Elsewhere, major global brewers point toward a wider global shift towards a growing alcohol-free market. AB InBev aims to have no & low ABV beverages make up 1/5th of global production by 2025, while Heineken predicts 20% of total brand sales will be no & low “within a few years”.
“The pandemic may have bought a temporary return to ‘Booze Britain’ for some but the growing trend of “Drinking in Moderation” will dominate.”
Without a doubt, our research shows that alcohol consumption habits are shifting in the UK. Despite short-term flux during the pandemic, an overwhelming proportion of Brits intend to cut down their consumption in the next 12 months. It’s no surprise then that consumer awareness of the low and no category is at an all-time high.
Consumers don’t want to miss out just because they’re not drinking alcohol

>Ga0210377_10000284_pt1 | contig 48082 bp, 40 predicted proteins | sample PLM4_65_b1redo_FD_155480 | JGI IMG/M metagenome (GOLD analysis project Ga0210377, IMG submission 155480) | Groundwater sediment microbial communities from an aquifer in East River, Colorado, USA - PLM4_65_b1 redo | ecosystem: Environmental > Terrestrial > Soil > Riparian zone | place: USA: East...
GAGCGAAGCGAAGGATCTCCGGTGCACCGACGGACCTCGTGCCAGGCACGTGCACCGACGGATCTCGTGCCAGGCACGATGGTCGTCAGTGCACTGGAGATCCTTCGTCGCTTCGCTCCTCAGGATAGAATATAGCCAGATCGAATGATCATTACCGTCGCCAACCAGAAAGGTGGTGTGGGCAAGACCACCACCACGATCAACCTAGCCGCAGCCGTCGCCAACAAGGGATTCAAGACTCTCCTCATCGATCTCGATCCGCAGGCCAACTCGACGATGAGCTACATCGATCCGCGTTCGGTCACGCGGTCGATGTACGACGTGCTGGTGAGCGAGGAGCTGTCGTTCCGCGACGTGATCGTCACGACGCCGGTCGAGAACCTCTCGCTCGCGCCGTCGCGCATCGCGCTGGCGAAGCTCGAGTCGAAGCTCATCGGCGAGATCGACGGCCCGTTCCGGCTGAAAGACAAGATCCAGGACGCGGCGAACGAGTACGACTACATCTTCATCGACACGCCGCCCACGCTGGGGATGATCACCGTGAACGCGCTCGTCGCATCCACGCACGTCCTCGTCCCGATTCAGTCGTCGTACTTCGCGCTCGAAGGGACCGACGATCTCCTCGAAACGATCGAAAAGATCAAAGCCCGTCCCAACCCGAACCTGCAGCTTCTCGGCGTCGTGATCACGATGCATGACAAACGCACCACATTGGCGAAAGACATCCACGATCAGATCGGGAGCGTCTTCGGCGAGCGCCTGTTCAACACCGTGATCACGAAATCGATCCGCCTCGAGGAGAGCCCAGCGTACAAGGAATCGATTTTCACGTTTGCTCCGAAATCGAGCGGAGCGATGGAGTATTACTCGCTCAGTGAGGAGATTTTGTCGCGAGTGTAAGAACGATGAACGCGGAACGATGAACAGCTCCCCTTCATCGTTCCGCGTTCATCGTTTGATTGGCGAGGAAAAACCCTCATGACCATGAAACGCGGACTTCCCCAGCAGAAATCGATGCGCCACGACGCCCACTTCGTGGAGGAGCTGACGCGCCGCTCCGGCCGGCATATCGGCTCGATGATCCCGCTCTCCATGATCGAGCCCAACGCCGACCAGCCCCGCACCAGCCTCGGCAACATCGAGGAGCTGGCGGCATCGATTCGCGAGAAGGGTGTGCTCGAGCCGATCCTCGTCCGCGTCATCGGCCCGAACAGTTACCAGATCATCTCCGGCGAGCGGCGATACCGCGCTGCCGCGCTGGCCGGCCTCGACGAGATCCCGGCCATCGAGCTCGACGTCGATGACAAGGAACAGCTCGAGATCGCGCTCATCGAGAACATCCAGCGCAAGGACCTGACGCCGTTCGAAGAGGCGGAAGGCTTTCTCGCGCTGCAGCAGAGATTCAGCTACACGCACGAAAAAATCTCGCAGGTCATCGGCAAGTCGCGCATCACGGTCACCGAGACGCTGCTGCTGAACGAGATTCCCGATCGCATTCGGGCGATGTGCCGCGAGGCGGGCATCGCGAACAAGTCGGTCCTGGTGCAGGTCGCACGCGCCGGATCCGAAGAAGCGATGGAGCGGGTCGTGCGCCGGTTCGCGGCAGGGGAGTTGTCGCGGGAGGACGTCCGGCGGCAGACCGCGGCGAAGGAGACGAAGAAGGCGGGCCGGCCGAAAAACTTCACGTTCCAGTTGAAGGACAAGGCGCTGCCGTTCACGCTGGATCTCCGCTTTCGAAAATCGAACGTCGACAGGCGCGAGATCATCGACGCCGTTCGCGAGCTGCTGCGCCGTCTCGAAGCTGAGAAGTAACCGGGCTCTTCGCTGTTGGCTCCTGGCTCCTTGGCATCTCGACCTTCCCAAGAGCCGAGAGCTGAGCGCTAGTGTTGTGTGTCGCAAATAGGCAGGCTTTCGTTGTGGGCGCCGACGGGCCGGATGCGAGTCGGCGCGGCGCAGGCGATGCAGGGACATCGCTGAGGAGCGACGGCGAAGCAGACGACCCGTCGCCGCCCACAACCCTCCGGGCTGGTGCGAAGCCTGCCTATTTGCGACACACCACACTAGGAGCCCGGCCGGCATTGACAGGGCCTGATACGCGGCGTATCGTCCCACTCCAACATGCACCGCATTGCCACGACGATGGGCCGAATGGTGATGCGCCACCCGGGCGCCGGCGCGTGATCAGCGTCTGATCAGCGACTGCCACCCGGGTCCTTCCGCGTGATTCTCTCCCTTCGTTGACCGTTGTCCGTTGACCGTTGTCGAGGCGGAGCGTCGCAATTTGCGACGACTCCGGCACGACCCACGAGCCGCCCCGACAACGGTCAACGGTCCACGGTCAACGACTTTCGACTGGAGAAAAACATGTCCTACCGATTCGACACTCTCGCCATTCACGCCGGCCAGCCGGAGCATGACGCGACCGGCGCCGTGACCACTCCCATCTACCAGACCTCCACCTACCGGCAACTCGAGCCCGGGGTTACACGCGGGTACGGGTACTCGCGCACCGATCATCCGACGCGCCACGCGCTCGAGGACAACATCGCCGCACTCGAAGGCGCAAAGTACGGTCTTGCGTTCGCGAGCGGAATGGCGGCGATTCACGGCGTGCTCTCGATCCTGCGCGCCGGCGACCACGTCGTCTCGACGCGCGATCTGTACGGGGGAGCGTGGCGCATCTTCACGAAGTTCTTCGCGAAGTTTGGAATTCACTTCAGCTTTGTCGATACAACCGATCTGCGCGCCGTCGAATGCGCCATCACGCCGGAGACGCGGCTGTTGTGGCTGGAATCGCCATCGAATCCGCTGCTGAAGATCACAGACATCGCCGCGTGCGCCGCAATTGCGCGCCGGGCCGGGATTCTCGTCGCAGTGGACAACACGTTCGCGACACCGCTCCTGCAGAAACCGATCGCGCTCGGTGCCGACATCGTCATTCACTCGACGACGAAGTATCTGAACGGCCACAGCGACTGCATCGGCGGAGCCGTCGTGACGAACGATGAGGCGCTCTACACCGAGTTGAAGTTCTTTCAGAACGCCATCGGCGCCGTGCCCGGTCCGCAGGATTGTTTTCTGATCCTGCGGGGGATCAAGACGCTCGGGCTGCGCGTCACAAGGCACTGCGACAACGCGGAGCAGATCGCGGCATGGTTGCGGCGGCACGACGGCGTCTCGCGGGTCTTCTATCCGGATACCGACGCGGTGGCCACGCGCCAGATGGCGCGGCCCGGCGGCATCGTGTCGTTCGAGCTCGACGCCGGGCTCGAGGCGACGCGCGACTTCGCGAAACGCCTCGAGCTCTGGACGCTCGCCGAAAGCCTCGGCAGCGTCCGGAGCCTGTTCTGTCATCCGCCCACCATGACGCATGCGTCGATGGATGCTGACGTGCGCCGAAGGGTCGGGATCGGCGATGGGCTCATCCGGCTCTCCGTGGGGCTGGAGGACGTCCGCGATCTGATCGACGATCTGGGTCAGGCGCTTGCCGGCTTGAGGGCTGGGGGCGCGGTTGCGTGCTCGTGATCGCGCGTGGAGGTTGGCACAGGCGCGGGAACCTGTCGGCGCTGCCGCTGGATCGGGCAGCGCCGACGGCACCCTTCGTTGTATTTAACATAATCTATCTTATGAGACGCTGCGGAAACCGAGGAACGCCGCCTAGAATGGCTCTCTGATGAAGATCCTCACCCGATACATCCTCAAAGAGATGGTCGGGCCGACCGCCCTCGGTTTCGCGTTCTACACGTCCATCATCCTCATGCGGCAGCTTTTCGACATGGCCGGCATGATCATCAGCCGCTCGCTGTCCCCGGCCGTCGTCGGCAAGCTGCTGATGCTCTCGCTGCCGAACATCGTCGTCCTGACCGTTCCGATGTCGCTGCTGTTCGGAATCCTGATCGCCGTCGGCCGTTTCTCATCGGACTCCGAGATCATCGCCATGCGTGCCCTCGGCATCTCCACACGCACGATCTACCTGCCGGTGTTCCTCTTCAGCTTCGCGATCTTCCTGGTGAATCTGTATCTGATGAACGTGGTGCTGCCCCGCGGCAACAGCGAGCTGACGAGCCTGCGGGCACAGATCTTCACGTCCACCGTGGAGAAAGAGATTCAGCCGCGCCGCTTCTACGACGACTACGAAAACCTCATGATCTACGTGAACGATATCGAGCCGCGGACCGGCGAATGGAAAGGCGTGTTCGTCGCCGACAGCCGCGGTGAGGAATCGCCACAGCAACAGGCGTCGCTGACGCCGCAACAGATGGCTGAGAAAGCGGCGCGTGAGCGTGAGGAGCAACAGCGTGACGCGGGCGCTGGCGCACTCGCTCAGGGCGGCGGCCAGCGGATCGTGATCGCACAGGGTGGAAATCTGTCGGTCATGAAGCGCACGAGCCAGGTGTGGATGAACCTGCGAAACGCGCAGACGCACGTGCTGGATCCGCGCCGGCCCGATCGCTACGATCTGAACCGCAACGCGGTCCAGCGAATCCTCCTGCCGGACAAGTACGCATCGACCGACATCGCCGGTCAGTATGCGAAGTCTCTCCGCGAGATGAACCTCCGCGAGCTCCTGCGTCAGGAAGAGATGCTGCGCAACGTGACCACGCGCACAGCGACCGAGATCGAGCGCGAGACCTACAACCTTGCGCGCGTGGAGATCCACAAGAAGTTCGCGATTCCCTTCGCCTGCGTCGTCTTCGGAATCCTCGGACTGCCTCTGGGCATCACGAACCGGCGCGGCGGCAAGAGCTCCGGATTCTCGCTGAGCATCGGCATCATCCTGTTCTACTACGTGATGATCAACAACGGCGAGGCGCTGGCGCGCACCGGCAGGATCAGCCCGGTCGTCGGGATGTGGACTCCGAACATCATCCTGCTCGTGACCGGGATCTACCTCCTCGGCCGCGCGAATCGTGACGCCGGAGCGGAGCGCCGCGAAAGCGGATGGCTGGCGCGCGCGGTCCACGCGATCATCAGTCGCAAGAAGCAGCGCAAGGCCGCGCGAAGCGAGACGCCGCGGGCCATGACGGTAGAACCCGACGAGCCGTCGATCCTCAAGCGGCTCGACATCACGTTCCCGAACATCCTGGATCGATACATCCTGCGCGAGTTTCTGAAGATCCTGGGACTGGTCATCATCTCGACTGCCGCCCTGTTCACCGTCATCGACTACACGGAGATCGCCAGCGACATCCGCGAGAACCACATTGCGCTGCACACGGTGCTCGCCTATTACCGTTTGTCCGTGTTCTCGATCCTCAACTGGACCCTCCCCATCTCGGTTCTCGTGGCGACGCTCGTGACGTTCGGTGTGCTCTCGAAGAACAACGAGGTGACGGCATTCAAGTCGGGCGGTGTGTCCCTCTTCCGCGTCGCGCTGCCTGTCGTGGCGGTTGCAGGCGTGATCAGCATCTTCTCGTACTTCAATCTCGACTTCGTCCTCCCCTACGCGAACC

Consumers are looking for ways to drink less alcohol but don’t want to miss out on all the occasions where alcohol is normally present, going to the pub with friends, celebrating a birthday at home, enjoying a beer while watching sport, for example, and the increasing number of alcohol-free options available is being welcomed by UK drinkers. The growth in popularity of the alcohol-free category isn’t primarily driven by those who never drink alcohol, but rather the huge number of Brits who want to moderate their intake. This isn’t about a growing teetotal population but accepting that our relationship with alcohol is shifting and consumers are demanding an alternative.
We now see a modern consumer who is more aware of the risks of alcohol, where their leisure time is not so focused around drinking culture and who are in tune with their consumption, therefore more likely to take action to ensure that they are drinking at what they consider to be responsible levels. The pandemic may have bought a temporary return to ‘Booze Britain’ for some but the growing trend of “Drinking in Moderation” will dominate.”